The Last Years of the Soviet Empire: Snapshots from 1985-1991

By Vladimir Shlapentokh; Neil F. O'Donnell | Go to book overview

5
1990: The Battle Over the Empire

In 1990, the Soviet economy declined in absolute figures for the first time. The production of oil, coal, and several other strategic commodities fell, and output dropped in hundreds of enterprises. Inflation continued unabated, and numerous developments, including the disastrous 1990 harvest, demonstrated with crystal clarity the impossibility of "managing" an economy in which the old system had collapsed and the market had not yet taken over.

The economy's poor performance strongly influenced the country's political and ethnic conflicts. The Soviet democrats began 1990 with a stunning victory. On February 4 and 25, unprecedented mass meetings were held in Moscow in preparation for the March elections, which would determine the composition of local and republican Soviets. The pro-democratic meetings were prophetic: the democrats (or "liberals," as they were called before mid-1990) won majorities in Moscow, Leningrad, Riasan', and several other cities.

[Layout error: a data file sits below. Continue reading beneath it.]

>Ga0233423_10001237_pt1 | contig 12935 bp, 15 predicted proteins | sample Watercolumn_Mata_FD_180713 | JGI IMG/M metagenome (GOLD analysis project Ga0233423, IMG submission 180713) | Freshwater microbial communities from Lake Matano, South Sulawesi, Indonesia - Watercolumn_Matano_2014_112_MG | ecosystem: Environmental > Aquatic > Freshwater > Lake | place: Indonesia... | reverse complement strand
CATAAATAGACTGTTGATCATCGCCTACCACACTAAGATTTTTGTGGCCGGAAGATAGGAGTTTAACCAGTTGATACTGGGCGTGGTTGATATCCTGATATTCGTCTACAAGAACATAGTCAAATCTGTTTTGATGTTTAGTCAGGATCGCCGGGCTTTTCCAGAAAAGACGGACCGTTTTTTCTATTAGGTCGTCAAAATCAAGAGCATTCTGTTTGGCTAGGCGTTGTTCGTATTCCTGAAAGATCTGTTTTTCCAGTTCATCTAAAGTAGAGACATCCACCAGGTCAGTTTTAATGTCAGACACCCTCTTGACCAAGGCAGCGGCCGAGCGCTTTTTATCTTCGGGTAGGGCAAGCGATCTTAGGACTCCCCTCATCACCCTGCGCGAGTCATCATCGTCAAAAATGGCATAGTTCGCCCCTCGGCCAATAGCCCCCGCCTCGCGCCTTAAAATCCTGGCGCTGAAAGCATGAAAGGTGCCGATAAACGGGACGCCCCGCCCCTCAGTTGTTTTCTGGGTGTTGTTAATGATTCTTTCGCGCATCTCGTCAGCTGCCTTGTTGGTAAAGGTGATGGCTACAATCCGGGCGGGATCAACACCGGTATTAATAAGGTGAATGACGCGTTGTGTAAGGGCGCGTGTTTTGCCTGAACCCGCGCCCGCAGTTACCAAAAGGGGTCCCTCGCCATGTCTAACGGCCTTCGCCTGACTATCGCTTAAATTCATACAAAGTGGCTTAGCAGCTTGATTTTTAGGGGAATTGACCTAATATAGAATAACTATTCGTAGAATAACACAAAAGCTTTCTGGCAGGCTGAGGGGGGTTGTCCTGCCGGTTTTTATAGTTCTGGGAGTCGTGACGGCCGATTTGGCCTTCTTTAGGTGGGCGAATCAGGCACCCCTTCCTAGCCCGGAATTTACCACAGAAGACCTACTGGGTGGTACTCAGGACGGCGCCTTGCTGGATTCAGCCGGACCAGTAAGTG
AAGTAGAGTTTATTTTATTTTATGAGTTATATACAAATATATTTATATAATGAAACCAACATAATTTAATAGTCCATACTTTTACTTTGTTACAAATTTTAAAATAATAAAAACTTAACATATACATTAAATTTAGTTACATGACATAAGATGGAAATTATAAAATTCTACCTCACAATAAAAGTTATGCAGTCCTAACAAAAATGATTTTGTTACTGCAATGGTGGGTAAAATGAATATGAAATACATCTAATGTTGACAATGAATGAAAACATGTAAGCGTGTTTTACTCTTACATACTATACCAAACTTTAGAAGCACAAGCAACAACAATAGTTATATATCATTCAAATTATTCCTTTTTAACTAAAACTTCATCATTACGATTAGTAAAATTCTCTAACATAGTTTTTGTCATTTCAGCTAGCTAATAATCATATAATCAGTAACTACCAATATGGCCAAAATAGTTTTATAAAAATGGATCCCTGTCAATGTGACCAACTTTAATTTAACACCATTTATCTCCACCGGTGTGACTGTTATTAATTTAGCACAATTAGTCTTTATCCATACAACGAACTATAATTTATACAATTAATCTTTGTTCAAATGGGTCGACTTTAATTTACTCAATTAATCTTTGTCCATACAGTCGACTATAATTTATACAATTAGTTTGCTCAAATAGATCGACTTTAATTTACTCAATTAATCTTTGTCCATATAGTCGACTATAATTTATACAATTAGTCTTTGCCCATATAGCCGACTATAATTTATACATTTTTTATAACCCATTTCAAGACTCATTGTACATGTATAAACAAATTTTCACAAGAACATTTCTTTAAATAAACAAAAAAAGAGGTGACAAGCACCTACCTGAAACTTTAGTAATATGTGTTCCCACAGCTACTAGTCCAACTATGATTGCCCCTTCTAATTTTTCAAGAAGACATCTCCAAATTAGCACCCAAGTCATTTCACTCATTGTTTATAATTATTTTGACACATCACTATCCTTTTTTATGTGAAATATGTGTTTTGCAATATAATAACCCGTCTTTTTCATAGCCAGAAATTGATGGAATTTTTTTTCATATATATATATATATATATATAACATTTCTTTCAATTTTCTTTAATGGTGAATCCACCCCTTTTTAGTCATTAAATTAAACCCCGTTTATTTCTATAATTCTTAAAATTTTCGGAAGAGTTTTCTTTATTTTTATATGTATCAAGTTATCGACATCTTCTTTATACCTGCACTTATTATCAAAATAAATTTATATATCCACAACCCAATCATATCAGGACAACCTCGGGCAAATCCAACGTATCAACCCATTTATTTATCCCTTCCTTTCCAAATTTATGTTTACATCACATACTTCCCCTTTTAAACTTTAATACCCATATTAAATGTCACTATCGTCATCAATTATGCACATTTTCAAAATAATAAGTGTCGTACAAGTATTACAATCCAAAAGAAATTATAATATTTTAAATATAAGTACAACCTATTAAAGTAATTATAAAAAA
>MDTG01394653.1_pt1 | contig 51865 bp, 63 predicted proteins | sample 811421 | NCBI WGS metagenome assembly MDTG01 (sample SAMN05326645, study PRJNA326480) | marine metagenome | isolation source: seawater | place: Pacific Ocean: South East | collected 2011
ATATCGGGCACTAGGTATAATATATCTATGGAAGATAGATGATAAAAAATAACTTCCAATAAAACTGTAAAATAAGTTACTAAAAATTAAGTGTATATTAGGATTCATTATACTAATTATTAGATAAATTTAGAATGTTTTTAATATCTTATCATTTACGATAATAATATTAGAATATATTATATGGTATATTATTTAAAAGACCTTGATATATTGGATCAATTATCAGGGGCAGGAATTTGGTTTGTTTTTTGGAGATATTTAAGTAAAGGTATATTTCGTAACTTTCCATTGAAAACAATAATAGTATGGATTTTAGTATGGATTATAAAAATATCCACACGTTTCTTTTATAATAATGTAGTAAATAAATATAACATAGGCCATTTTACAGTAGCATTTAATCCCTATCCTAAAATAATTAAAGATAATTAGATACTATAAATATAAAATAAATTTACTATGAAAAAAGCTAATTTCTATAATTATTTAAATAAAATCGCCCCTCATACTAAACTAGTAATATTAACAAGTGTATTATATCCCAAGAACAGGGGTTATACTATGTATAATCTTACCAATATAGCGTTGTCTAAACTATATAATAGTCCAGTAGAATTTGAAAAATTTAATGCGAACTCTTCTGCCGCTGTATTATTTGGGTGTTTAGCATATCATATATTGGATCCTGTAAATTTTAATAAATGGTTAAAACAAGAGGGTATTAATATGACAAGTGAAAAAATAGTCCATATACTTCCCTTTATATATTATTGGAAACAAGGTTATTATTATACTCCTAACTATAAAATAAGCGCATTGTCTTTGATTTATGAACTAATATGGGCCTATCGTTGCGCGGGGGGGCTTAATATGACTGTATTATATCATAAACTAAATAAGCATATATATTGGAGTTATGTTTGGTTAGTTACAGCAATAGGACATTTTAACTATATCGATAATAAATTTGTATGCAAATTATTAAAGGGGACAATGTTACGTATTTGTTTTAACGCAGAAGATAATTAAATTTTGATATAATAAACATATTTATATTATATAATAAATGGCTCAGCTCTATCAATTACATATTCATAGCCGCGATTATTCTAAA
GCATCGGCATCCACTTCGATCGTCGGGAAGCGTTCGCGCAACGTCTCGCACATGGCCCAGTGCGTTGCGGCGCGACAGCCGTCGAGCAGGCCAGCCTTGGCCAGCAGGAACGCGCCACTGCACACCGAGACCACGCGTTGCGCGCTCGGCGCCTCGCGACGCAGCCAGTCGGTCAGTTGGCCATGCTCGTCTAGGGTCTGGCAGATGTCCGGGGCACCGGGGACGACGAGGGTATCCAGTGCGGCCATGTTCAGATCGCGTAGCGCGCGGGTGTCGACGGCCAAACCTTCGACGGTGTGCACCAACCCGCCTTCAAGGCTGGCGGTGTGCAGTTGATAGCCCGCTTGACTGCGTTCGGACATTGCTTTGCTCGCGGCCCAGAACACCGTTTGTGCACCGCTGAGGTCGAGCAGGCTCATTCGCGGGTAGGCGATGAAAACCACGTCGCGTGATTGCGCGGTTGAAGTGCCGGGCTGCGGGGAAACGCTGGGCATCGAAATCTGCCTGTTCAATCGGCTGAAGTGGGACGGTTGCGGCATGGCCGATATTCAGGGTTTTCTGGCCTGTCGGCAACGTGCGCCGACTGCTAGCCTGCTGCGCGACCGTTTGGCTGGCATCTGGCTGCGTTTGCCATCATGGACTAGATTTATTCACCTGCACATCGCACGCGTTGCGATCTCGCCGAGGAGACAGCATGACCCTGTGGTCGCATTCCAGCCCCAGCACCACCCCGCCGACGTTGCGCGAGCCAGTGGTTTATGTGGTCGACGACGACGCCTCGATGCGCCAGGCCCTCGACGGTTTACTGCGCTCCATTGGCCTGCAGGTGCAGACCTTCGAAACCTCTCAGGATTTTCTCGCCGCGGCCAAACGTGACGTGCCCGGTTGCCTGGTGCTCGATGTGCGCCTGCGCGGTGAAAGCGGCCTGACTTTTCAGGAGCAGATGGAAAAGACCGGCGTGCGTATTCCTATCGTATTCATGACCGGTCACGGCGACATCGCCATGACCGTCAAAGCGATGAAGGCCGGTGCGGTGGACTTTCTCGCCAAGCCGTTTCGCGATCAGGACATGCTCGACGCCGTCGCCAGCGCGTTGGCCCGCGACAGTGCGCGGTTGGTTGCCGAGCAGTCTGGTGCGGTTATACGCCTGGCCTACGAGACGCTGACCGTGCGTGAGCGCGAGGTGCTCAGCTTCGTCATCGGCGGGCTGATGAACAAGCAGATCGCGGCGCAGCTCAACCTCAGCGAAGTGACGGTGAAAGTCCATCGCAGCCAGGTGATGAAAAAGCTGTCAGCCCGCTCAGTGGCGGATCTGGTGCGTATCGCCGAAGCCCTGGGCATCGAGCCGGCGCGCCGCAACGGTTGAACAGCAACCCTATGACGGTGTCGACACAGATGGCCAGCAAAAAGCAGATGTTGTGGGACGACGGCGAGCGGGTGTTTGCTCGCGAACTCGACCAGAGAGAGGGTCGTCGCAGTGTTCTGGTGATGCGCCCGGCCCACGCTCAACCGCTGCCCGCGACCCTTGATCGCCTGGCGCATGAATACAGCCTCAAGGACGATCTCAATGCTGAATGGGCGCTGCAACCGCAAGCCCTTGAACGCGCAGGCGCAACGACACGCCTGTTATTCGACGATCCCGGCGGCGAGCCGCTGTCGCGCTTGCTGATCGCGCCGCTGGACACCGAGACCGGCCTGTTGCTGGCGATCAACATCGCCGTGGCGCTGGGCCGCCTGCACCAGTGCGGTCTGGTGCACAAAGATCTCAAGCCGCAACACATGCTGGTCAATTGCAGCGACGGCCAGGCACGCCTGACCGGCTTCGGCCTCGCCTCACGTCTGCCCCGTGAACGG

In February, the Central Committee of the Communist Party, under pressure from the masses, decided to recommend that the Soviet parliament drop Article 6 of the Constitution (which ensured the Communist party's political monopoly), and the third All-Union Congress of People's Deputies decided in March to follow the Central Committee's recommendation.

During the latter part of the year, numerous political parties emerged across the country. Among the most visible were the Russian Democratic Party, the Republican Party, the Social-Democratic Party, and the Christian Democratic Party. By late 1990, the most influential oppositional political movements were Democratic Russia, which comprised the so-called Inter- Regional Group (a loose association of deputies of the Soviet parliament

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